Kaplan, as well as the others, are implementing restructuring plans trying to combat losses and regain students' trust. But, this sector's public image is still quite marred, and renewed competition from nonprofit and state colleges, on top of tough regulations, is not helping, at all.

Final thoughts

As an imaginative entrepreneur and a long-term thinker, Bezos has a keen eye for business opportunities, sometimes hidden in the most controversial markets, and the stomach for potential pitfalls. It took Bezos seven years to make Amazon profitable, something that, back in 2001, seemed to be nothing but wishful thinking. Earlier this year, he invested in news website Business Insider. Apparently, he sees something in content. No matter what the outcome may be, at least he'll get the chance to experiment.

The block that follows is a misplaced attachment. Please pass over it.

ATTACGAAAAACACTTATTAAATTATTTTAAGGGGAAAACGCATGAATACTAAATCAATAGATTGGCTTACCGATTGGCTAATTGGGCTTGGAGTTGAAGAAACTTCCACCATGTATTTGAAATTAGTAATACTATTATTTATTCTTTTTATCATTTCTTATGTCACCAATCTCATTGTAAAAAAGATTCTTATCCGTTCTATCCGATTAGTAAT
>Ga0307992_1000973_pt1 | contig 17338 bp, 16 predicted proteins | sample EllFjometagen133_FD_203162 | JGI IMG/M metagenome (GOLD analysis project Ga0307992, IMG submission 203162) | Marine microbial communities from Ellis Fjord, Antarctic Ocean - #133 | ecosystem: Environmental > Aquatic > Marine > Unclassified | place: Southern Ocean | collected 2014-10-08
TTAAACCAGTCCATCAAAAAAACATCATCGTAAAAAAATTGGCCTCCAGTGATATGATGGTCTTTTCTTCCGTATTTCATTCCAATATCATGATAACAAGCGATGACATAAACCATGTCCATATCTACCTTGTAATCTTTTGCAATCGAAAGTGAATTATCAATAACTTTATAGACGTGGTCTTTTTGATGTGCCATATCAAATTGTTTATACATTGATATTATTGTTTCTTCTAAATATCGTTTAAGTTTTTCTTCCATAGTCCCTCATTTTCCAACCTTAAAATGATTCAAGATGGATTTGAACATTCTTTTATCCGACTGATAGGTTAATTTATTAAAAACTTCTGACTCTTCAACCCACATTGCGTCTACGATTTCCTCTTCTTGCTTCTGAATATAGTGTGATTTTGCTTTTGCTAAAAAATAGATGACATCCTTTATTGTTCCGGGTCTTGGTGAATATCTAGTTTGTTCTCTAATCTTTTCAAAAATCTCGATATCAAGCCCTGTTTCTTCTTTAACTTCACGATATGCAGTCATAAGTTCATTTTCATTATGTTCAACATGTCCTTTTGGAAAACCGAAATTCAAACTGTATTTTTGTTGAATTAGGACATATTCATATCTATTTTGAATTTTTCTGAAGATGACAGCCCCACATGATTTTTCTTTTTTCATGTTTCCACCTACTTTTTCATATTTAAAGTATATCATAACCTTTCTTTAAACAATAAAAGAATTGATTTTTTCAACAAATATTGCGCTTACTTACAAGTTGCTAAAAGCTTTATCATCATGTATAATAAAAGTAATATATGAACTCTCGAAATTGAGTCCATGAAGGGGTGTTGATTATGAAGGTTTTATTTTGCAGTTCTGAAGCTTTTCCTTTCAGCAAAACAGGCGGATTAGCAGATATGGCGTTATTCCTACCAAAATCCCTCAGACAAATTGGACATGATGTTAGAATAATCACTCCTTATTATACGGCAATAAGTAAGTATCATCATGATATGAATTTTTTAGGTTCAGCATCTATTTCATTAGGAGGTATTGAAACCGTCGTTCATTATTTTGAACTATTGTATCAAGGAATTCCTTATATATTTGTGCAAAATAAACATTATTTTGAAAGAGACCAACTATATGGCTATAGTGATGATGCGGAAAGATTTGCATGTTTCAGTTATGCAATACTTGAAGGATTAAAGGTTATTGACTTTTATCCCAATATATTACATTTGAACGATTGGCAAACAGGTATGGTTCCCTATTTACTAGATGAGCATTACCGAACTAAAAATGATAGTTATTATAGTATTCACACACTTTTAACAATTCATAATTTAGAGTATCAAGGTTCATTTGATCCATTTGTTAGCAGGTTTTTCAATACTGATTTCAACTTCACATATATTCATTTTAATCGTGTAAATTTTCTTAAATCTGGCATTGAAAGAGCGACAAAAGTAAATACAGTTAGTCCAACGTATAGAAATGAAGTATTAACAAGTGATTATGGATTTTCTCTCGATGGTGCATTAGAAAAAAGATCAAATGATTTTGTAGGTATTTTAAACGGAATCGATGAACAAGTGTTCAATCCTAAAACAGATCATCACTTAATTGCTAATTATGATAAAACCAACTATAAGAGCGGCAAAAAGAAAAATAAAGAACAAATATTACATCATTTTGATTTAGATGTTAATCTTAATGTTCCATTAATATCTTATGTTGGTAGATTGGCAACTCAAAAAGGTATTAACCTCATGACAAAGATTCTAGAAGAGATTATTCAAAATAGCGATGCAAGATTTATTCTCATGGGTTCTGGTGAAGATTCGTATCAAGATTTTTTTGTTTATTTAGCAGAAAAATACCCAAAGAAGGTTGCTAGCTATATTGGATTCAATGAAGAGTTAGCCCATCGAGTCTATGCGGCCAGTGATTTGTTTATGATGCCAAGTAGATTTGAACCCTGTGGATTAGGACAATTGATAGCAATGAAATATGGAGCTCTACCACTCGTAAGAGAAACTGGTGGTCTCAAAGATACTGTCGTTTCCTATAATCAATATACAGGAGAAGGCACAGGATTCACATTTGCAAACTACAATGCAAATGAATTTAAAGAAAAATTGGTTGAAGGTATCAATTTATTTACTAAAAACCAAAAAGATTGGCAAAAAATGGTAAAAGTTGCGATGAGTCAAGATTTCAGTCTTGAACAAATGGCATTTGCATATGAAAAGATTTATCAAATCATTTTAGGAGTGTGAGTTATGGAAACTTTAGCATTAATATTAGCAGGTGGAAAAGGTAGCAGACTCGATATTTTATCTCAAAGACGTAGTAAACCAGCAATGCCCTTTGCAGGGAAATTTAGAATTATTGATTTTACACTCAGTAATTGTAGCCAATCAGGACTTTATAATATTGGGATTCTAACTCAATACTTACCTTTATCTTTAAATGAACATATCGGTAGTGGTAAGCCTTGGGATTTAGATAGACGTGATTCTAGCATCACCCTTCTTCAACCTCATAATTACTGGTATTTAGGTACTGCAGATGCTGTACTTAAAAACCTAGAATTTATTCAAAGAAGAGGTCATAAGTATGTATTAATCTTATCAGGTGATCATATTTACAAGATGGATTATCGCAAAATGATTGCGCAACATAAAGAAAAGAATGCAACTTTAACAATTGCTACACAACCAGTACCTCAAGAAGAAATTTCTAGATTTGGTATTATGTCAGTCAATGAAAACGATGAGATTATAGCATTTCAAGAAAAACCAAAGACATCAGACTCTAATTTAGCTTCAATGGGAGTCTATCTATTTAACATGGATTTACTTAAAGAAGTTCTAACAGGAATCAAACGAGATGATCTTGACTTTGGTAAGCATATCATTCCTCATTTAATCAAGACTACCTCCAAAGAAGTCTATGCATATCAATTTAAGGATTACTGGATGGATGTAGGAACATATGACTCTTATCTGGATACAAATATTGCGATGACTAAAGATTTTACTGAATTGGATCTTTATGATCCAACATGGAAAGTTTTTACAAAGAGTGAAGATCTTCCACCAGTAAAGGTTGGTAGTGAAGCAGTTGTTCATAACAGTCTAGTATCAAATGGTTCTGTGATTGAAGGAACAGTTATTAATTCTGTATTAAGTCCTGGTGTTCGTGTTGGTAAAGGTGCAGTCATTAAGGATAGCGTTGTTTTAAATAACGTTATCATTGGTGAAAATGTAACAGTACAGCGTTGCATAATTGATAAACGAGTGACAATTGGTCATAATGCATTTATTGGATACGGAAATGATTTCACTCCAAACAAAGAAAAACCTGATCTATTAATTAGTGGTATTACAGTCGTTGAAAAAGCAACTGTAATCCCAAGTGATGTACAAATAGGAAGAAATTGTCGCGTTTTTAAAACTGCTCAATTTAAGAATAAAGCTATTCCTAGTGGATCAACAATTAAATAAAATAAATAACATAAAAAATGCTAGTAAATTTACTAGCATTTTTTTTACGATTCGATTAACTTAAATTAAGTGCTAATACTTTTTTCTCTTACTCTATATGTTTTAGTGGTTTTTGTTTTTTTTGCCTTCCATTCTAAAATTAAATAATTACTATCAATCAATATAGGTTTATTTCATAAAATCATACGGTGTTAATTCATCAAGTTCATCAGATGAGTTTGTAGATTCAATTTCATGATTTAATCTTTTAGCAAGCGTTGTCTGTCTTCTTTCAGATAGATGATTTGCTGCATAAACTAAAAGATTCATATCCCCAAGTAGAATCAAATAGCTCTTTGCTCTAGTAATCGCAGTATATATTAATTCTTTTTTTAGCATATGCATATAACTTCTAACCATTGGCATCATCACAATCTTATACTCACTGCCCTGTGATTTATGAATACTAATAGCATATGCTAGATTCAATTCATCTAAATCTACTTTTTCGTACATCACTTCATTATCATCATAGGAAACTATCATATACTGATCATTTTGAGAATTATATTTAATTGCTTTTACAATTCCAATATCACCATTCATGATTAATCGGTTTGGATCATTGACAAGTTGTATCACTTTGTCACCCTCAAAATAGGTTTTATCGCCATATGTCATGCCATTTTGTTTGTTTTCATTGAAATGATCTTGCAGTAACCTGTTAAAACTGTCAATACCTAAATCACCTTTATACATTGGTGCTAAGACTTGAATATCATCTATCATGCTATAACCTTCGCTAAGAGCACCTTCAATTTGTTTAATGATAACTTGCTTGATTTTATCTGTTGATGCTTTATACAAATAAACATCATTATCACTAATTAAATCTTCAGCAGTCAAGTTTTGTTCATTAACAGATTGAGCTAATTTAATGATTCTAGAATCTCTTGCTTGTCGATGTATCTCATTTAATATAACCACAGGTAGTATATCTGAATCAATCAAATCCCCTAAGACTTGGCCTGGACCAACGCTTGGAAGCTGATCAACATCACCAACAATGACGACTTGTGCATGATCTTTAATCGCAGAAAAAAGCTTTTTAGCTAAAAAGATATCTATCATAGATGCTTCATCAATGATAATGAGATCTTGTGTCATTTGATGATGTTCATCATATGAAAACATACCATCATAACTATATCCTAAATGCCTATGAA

For the Washington Post Company, which will get a new name, shedding its newspaper assets is a weight off its shoulders. Not just that, but also the Grahams may use the extra cash to continue diversifying their portfolio and setting foot into new markets. Late last year, they bought a health care company and, just last month, a furnaces manufacturer – a move I couldn't really understand. Now, it makes more sense.